By on November 14, 2019

UAW

They’re not calling it that, but we are. The United Auto Workers, rocked by scandal and indictments stemming from an ongoing federal corruption probe, is embarking on a serious clean-up operation in a bid to maintain its autonomy.

Under the direction of Acting President Rory Gamble, the union has outlined a series of reforms intended to keep the federal government from stepping in and grabbing the tiller. (Read More…)

By on November 2, 2019

UAW

Hot on the heels of charges laid against his top aide, UAW President Gary Jones has taken a leave of absence, the union stated Saturday morning.

Two days ago, federal prosecutors charged UAW official Edward Robinson with conspiracy and fraud in an embezzlement scheme alleged to involve a number of top union execs. Sources who spoke to several media outlets this week fingered Jones as the “UAW Official A” mentioned in court documents.

Jones, who was nearly invisible in the ongoing contract talks between Detroit Three automakers and UAW bargaining teams, is alleged to have shared in the spoils of a nearly decade-long scheme that saw $1.5 million in union dues funnelled into executives’ pockets. (Read More…)

By on October 11, 2019

Our last update on the GM-UAW strike revolved around union reps playing hardball on issues like health care, wages, temporary employees, skilled trades, and job security. The United Auto Workers sent General Motors’ proposals back, holding its nose in disapproval.

With the strike now roughly one month deep and looking like it may disrupt the automaker’s well-laid plans, GM is firing back by suggesting the workers’ union is intentionally wasting everybody’s time. The company’s latest contract offer was issued Monday, with the union having yet to offer any formal feedback. Chief Executive Officer Mary Barra even joined negotiations on Wednesday in an effort to speed up discussions. But the UAW has said it will only issue a counter proposal after five separate committees address a “series of issues” and the automaker publicly furnishes its suggestions.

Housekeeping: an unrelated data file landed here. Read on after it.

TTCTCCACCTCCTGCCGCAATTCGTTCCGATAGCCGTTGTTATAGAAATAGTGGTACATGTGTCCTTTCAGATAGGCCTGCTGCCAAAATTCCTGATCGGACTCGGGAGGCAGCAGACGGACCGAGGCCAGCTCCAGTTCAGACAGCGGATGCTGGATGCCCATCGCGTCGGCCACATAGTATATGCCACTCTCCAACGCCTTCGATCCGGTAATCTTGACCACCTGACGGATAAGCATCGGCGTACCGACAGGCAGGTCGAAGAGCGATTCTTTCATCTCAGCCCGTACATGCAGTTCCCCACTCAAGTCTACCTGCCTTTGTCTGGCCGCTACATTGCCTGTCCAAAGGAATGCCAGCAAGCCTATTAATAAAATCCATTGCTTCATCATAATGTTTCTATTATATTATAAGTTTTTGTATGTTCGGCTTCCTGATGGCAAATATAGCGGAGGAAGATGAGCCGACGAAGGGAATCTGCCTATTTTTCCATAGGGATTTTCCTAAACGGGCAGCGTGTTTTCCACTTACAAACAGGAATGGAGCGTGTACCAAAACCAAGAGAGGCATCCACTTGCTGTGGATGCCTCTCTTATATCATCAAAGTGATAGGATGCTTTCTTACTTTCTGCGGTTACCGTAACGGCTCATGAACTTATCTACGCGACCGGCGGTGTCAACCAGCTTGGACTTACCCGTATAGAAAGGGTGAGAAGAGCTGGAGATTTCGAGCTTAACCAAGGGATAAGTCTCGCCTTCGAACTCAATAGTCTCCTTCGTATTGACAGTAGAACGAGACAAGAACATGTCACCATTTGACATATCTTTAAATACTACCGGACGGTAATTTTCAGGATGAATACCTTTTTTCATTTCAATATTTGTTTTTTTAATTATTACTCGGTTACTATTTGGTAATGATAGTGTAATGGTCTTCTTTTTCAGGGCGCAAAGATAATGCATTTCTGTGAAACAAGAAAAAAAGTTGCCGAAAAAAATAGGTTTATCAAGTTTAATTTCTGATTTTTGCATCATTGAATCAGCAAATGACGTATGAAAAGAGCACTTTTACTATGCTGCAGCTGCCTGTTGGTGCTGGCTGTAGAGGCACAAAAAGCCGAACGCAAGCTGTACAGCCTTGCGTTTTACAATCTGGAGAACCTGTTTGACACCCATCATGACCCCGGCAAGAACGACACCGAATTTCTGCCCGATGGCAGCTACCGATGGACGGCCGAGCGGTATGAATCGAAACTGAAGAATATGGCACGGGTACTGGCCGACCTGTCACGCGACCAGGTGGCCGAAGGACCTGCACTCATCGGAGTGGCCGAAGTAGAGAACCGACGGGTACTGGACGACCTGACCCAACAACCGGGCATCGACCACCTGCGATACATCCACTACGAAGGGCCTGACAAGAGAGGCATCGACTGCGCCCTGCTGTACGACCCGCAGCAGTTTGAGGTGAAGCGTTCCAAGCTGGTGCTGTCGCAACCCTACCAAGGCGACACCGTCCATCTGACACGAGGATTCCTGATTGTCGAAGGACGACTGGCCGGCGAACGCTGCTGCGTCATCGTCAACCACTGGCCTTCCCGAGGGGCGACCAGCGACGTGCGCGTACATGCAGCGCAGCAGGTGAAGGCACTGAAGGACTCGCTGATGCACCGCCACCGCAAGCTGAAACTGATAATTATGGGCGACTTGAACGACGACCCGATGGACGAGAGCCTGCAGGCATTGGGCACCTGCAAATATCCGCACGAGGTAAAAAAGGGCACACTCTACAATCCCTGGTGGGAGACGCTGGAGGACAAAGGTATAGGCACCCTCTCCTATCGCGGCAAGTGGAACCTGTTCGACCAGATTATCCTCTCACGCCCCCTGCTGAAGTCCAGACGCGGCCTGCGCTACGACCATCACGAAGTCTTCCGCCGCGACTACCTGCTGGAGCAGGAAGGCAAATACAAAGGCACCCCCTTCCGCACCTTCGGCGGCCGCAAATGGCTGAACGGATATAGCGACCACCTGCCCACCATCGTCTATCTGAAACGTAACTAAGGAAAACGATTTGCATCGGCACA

“We object to having bargaining placed on hold pending a resolution of these five areas,” Scott Sandefur, GM’s vice president of North American labor relations, wrote to UAW Vice President Terry Dittes on Thursday. “As we have urged repeatedly, we should engage in bargaining over all issues around-the-clock to get an agreement.”  (Read More…)

By on October 10, 2019

The issue of China’s totalitarian government intimidating American businesses into silence over protests in Hong Kong and human rights violations in China has come to the fore, with three nearly simultaneous incidents. The National Basketball Association didn’t quite censure the Houston Rockets’ general manager Daryl Morey for tweeting “fight for Freedom” and “stand with Hong Kong,” but league commissioner Adam Silver’s attempts to mollify Xi JinPing’s regime, to preserve the NBA’s profitable ventures in China, have been described as craven. E-gaming company Blizzard Activision, which is 4.9-percent owned by the Chinese Tencent company, stripped a tournament champion of his title and winnings and banned him for a year for expressing support for Hong Kong in a post-event broadcast. When the animated South Park comedy show satirized censorship in China, the Chinese government simply erased South Park from the Chinese internet as though it never existed. On that side of the great firewall of China, South Park has become like Nikolai Yezhov.

To their everlasting credit, Matt Stone and Trey Parker, South Park’s creators, unlike the NBA and Blizzard Activision, didn’t kowtow, instead releasing an “apology” that mocked both Chinese government censors and the NBA.

It’s abundantly clear that China will use the threat of punishing American companies by restricting access to the Chinese market in order to exert intimidating influence here in the United States.

What does that have to do with cars? (Read More…)

By on September 27, 2019

As reports point to progress in efforts by General Motors and the UAW to reach a tentative collective agreement and resolve the now 12-day-long strike, the automaker has removed a contentious element of the drama. Announced Thursday, GM will resume covering workers’ health benefits.